There is an immense pressure on studios to continuously find new customers, specifically the “right kind of customers” who will stick around and become valuable community members. Understandably, studio owners and managers spend a great deal of time considering different acquisition strategies. You are overseeing many moving pieces at the same time- from the class format and instructor roster to the studio facilities and customer experience - so being able to quickly identify areas that need improvement, and measure that improvement, is really important.
In order to acquire customers and build an community of engaged customers who are advocates for your brand, there are two critical pieces to think about:
- How many new customers are you bringing in each month?
- What happens to those customers after their first class?
Not surprisingly, it often takes more than one class for a customer to form a new routine and convert to a valuable community member. As a result, we’ve found first-visit churn to be quite high across NYC studios. Constantly churning through new customers presents a number of difficulties for a studio owner:
- Pressure on the instructor to accommodate those with less experience
- The high acquisition cost of new leads compared to re-engaging an existing customer
- New customers have less impact on word of mouth referral than committed, engaged customers
Determining different acquisition strategies is a crucial piece of an studio owner’s job- but what comes next is just as important. The fact is, money is being left on the table. We’ve found the Acquisition Funnel to be a helpful way to understand exactly how early-stage retention affects a studio’s bottom line.
The Acquisition Funnel: A Case Study
In this case study, we’ve tracked the customer journey at NYC studios of varying capacity and price.
The studios averaged 3,295 new customers in the period between January 1 and March 31st of 2017. 53% of these customers never returned after their first visit, and have spent $19.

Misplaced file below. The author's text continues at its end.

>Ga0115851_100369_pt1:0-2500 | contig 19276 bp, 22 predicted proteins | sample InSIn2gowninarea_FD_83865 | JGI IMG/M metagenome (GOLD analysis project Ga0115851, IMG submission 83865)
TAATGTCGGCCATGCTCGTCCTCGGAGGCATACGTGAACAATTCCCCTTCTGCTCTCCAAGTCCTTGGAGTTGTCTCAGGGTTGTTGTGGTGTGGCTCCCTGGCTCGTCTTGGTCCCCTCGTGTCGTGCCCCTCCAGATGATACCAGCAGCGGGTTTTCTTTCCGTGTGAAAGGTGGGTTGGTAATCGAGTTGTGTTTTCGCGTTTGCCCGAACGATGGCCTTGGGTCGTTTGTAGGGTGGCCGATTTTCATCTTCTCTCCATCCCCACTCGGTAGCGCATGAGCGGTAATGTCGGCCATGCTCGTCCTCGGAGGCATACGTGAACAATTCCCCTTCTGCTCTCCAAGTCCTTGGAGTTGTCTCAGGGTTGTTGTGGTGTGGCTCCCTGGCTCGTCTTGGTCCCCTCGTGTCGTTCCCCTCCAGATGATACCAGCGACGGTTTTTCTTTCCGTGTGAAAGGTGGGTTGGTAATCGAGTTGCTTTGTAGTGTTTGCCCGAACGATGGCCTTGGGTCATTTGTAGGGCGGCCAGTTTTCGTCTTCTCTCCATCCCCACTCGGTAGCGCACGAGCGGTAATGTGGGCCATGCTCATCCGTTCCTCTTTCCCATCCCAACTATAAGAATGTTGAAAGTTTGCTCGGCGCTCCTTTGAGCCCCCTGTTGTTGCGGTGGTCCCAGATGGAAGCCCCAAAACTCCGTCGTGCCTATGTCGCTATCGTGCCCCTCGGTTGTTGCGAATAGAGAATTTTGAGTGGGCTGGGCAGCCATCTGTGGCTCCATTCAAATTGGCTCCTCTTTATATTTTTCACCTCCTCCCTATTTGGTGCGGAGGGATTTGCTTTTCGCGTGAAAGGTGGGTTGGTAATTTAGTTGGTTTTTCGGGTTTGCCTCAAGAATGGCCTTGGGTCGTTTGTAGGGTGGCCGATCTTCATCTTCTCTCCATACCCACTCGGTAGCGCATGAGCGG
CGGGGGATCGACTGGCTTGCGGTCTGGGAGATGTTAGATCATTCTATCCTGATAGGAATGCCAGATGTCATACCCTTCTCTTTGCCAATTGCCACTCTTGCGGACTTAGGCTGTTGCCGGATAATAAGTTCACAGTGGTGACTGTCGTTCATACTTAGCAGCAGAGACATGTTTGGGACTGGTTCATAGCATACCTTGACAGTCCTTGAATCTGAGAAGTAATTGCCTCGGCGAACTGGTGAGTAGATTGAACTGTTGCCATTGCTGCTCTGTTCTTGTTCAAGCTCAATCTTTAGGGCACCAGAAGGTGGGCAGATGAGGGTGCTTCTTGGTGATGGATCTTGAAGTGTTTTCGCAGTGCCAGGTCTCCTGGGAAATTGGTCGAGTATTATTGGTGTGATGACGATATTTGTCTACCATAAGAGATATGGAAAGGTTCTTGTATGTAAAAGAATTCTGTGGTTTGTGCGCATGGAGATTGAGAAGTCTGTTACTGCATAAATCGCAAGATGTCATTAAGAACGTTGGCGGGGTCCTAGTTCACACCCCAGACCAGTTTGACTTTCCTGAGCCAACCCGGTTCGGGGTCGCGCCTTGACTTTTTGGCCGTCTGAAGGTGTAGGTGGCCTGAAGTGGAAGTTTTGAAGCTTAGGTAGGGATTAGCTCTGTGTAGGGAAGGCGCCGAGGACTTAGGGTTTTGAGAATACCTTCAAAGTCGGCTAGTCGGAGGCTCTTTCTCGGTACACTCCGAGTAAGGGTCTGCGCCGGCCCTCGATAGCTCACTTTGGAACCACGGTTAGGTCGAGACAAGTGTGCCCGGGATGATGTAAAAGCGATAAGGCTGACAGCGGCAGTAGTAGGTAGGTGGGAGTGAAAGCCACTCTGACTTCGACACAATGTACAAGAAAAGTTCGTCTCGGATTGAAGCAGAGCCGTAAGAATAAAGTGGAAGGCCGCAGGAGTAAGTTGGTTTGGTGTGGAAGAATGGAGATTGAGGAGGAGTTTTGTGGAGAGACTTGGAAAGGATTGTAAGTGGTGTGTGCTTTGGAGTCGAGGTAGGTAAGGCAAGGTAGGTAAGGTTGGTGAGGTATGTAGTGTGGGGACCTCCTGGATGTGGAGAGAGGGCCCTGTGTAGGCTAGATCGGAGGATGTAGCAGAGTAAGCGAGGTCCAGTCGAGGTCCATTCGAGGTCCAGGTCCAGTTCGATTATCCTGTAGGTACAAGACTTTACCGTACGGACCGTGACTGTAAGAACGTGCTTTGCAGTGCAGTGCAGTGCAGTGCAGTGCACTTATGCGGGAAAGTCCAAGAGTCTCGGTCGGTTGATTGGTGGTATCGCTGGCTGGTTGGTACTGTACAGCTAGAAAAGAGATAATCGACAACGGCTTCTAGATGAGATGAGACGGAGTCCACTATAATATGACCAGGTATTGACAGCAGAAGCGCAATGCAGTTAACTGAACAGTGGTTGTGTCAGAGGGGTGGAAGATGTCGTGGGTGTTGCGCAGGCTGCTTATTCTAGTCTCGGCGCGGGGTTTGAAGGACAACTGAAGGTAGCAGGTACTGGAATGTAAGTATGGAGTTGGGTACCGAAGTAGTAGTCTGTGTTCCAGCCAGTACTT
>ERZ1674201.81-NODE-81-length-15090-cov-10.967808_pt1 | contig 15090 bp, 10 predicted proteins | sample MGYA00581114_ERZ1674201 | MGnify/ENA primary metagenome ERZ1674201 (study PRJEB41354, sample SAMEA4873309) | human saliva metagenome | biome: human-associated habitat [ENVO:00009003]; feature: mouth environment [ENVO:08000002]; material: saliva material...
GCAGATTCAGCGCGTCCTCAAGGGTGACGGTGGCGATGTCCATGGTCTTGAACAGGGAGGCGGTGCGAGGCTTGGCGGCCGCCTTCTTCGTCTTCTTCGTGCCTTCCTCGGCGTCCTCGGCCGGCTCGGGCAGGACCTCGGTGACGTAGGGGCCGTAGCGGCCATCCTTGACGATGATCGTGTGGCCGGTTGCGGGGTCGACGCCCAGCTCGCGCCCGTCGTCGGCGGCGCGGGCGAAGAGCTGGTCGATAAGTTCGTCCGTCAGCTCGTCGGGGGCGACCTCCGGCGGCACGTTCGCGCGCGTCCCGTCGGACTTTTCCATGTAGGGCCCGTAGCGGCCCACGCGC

Meanwhile, the average spend from of the customers who returned for another visit jumps to $137. Compared to $19 for one-timers, that’s $118 left on the table per customer. Reducing first-visit churn from 53% to 43% would have provided an additional $40,642 per studio over this ten-month time period.
Imagine being handed a bucket with a number of holes, and being asked to carry water from point A to point B as quickly as possible. Your first step would be to cover the largest holes, right?
Similarly, while a certain level of churn is inevitable, there is a huge opportunity for small changes that will have a significant impact on your studio’s bottom line. Most studios usually use a combination of some of the methods listed below:
- Ask for feedback after customers attend their first class. This can be done in person, through a call, or through a survey tool (we love typeform!)
- Take a close look at the customer experience of new customers, from the first booking they make to the follow-up after class. Did the customer understand what to expect going into the class? Did the class meet their expectations? Small efforts to “surprise & delight” customers at the studio goes a long way.
- Make sure to flag new customers with instructors, so they can provide extra attention and guidance to make new customers feel welcome.
- Crunch some data to understand how different intro special package types affect retention (more on that here!).
- Put yourself in the customers’ shoes and take a close look at the pricing options available after the intro special is complete; is the cost of packages and memberships a deterrent? We use dynamic pricing to provide a range of options for customers, so that they can still feel a sense of value without an upfront commitment.
Regardless of what you are currently doing, the most important thing is to test, test, and test! No two studios are alike, so understanding what your customers respond to is essential- and that takes constant updates and iterations.
Curious what your studio’s Acquisition Funnel looks like? After signing a data non-disclosure agreement, we’ll run the numbers for you using your Attendance with Revenue Report and schedule a quick call to walk you through the process and findings.
This is the first post in a three-part series on lead generation. To jump to the next post, click here.